Moody did not feel the full effects of desegregation in high school, but she cites that, shortly after her graduation, a new, and supposedly improved, ‘‘separate but equal’’ school was opened in her county under the influence of the 1954 court decision. It was not until she entered her junior year in college that Moody experienced a hint of school integration. She was very nervous about attending Tugaloo College in Jackson, Mississippi, because most of its professors were white. Although Tugaloo was traditionally an African-American college, it did promote an integrated faculty. Moody was also warned by her friends that only ‘‘high-yellow’’ African-American students attended Tugaloo. This comment illustrates prejudice within the black community based on skin color. Moody's skin was dark. In addition to feeling that her skin might be too dark, she also was concerned about her educational background, fearing that the white professors would demand more of her than she could fulfill given the education she received in the impoverished African-American school system. However, she soon rid herself of these apprehensions, especially after her first term grades, which renewed her confidence in her intelligence and preparedness.

With only a ninth-grade education, Wright taught himself. He was a voracious reader. Every night upon returning home from work, he devoured books on psychology, philosophy, sociology, and classic literature. In addition to this study, he found intellectual stimulation by joining young, highly educated adults (mostly white) in writers' groups that had been created during Roosevelt's administration which spanned the Great Depression. At this time, Wright left the South and moved to Chicago in desperation. He feared that if he remained in Mississippi, or in Tennessee where he had subsequently moved, he would be killed. His hunger for knowledge and personal freedom would not be tolerated in the oppressive environment of the South.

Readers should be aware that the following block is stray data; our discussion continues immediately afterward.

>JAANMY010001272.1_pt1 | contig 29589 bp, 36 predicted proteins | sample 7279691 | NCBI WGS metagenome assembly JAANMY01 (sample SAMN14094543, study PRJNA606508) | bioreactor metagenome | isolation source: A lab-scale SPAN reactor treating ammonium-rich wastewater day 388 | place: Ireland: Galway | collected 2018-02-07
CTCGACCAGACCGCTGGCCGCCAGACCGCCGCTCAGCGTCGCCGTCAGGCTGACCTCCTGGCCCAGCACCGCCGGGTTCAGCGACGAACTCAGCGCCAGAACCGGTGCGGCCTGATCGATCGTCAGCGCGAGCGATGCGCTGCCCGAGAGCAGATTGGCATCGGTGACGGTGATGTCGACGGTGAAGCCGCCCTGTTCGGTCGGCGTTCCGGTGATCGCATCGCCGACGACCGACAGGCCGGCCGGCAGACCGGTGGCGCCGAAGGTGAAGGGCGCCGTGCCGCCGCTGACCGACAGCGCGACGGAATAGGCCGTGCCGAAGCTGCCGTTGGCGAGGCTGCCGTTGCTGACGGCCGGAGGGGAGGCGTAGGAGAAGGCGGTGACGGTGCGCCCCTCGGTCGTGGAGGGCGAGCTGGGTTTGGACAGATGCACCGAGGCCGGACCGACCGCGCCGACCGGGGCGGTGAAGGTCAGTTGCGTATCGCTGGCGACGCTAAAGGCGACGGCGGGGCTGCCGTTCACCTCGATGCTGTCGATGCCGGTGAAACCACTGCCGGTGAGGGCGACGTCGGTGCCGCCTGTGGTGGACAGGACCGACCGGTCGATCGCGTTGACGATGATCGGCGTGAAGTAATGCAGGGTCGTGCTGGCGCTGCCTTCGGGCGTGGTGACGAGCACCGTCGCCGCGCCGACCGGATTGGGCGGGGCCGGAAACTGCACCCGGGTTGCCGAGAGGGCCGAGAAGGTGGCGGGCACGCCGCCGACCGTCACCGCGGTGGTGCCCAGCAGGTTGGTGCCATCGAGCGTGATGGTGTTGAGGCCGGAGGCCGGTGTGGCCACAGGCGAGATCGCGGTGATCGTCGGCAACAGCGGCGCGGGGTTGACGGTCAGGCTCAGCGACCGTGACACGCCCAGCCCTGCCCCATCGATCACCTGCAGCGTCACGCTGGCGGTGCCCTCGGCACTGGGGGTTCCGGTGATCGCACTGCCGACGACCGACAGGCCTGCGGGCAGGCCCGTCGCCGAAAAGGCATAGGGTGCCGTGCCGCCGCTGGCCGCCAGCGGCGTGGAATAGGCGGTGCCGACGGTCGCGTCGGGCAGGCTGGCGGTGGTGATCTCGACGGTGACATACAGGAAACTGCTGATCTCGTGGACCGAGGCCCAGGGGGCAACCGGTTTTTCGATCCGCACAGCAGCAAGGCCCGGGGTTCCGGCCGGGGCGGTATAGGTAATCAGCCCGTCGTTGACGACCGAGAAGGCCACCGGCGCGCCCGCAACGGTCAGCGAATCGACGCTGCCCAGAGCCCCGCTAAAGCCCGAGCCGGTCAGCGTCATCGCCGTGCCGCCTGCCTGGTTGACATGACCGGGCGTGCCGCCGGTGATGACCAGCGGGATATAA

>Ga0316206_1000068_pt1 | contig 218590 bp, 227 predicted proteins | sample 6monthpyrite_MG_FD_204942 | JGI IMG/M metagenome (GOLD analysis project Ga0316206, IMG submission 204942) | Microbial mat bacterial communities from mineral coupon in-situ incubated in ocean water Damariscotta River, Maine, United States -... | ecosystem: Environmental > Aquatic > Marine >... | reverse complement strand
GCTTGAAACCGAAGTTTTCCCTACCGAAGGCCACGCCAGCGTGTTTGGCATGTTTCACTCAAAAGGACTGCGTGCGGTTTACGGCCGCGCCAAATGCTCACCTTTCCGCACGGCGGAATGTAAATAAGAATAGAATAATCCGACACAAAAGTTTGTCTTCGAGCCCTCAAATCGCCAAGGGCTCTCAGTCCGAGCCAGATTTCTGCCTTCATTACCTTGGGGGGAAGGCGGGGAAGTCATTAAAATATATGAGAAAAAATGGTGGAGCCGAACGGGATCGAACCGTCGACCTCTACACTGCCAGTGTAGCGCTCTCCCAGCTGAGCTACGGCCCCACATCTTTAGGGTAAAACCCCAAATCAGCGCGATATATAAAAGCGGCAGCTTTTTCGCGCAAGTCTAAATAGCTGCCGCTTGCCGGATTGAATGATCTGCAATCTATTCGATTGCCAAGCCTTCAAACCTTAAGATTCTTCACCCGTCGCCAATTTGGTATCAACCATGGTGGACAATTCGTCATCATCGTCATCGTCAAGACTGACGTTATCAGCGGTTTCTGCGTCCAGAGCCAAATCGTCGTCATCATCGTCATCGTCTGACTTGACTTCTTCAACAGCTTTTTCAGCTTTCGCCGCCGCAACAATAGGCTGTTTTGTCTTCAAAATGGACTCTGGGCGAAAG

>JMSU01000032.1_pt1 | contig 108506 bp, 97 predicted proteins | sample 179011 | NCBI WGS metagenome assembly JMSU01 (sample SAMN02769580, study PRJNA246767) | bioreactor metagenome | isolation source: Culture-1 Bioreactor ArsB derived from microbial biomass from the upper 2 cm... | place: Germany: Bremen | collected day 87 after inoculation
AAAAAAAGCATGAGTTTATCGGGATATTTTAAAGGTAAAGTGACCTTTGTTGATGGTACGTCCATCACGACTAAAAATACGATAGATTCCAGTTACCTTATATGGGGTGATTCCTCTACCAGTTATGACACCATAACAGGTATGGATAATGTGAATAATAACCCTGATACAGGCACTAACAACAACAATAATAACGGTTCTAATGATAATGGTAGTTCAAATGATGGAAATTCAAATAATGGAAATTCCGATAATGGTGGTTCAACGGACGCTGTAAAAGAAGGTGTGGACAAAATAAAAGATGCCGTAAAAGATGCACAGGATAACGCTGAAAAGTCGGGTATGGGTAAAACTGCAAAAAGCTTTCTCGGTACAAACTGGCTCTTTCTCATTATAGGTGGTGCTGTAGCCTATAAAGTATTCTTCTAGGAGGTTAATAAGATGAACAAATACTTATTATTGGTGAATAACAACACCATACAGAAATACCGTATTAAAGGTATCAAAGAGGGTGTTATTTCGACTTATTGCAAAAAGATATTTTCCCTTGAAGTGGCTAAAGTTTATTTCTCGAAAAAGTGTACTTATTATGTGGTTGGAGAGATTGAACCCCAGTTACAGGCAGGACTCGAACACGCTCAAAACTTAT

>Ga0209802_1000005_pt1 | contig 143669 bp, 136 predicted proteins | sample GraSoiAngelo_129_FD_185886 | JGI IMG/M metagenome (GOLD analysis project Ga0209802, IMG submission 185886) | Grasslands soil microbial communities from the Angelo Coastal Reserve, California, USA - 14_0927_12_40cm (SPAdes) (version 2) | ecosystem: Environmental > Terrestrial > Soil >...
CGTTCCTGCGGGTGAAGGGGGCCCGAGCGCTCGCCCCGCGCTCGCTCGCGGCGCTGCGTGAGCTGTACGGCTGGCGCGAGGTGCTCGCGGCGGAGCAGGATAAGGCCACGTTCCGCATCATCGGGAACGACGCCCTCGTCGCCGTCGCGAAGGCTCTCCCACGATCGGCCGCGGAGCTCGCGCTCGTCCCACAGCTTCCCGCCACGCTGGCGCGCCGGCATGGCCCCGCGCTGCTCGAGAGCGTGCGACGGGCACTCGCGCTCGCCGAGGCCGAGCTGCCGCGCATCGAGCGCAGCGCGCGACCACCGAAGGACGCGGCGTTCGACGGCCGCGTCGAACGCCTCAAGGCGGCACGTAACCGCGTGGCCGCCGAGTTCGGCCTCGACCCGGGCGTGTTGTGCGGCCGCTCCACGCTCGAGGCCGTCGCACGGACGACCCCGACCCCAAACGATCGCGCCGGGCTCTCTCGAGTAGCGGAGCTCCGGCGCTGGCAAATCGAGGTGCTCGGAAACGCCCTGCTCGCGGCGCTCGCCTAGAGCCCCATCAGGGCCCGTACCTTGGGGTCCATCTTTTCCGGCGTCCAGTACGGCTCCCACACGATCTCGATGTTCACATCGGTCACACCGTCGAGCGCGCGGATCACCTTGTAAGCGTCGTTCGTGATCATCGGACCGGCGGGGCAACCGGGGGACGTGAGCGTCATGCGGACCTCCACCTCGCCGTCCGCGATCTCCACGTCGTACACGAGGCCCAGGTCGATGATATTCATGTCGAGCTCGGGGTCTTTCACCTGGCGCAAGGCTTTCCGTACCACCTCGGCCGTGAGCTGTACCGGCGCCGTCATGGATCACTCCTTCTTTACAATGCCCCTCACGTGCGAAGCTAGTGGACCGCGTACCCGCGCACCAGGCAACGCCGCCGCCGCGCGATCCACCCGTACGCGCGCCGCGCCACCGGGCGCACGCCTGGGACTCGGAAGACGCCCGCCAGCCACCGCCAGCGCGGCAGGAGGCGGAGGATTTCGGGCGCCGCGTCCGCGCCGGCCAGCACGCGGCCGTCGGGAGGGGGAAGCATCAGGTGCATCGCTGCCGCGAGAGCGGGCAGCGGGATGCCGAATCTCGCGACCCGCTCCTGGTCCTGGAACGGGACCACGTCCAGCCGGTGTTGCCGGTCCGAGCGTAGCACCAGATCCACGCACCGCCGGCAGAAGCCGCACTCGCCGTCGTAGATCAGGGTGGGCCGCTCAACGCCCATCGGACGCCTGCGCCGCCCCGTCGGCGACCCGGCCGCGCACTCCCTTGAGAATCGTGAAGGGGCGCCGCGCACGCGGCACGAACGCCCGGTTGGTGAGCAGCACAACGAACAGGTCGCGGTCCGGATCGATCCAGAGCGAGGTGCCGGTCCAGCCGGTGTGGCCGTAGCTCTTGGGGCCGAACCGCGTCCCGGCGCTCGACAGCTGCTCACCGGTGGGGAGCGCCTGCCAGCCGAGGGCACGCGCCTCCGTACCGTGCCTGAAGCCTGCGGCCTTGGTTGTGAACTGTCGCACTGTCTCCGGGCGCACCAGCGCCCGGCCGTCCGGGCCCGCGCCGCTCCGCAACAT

In Chicago Wright became interested in the Communist Party, which was at that time the most prominent political movement for equal rights. The Party promoted labor unions, social security, and a brotherhood that promised to be race neutral. Although Wright claimed that he did not have political interests, he eventually influenced the course of the civil rights movement. He influenced others through his writing, which took on an angry tone. His books, Uncle Tom's Children, Native Son, and finally his autobiography, Black Boy, presented deeply personal, painfully realistic depictions of African-American experience. National bestsellers, his books affected African-American authors who followed Wright and the white population in both the North and South who read them. Many white people in the South would deny that what Wright had described was true, but other, more liberal whites, including Eleanor Roosevelt, the wife of the president, were educated and emotionally moved by Wright's work.

Moody's political activism took a different path. While she also became a writer, she first committed herself to trying to create change in the African-American community. Moody was in college during the 1960s, a decade when the National Association for the Advancement of Colored People (NAACP) was about to achieve some of its goals. Inspired by one of the NAACP's most outstanding speakers, Medgar Evans, Moody took part in a sit-in at a whites-only lunch counter in Jackson, Mississippi. She was assaulted by a group of white hecklers who quickly gathered at the scene, while white police officers stood outside watching—a scene of law enforcement passivity that repeated many times. This was the first of many such acts of defiance against the Jim Crow laws in which Moody was involved. Jackson, Mississippi, was soon the subject of national attention as groups such as the Student Non-violent Coordination Committee (SNCC) and the Congress of Racial Equality (CORE) focused their activities there. Mississippi was one of the poorest and most radically racist states in the South during the 1960s. Moody was right in the middle of this tension.